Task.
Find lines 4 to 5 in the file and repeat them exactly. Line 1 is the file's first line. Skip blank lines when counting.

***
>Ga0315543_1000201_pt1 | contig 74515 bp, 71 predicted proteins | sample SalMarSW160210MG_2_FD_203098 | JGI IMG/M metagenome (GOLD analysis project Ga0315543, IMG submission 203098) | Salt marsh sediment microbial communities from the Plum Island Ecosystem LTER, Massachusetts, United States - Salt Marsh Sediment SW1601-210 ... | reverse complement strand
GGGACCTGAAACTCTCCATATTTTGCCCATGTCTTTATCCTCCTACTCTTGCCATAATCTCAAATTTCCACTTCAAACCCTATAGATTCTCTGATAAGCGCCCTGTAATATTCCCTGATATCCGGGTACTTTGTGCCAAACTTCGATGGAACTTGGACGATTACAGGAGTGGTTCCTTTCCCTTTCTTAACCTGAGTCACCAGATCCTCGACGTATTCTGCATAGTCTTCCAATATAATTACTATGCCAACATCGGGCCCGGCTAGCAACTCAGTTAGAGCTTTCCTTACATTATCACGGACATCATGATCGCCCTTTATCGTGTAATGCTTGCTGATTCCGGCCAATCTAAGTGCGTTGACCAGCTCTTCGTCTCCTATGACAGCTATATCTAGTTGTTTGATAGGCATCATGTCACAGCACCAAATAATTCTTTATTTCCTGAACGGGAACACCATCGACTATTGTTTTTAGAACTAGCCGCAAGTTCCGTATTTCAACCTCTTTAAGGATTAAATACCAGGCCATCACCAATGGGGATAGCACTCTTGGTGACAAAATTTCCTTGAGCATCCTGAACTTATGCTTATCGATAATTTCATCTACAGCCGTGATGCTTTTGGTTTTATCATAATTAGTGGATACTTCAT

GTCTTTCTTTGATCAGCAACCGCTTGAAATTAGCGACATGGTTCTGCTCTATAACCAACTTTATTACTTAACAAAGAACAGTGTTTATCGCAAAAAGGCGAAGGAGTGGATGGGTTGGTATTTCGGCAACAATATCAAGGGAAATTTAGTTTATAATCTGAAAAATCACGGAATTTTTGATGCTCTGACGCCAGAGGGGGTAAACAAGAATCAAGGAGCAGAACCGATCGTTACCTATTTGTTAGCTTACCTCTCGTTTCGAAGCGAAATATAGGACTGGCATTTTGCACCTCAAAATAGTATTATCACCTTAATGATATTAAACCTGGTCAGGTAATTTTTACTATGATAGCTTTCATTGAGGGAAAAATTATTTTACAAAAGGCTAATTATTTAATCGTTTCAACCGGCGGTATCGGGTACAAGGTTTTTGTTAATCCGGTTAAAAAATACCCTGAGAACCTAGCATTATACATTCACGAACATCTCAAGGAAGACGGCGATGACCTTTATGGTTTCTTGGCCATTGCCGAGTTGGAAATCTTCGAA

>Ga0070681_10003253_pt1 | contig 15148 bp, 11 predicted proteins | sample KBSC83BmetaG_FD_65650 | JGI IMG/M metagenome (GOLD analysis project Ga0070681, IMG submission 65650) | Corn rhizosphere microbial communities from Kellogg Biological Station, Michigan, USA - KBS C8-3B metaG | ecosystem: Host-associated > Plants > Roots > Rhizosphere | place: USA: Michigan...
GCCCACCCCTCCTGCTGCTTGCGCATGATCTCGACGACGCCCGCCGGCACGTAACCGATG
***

>Ga0070681_10003253_pt1 | contig 15148 bp, 11 predicted proteins | sample KBSC83BmetaG_FD_65650 | JGI IMG/M metagenome (GOLD analysis project Ga0070681, IMG submission 65650) | Corn rhizosphere microbial communities from Kellogg Biological Station, Michigan, USA - KBS C8-3B metaG | ecosystem: Host-associated > Plants > Roots > Rhizosphere | place: USA: Michigan...
GCCCACCCCTCCTGCTGCTTGCGCATGATCTCGACGACGCCCGCCGGCACGTAACCGATG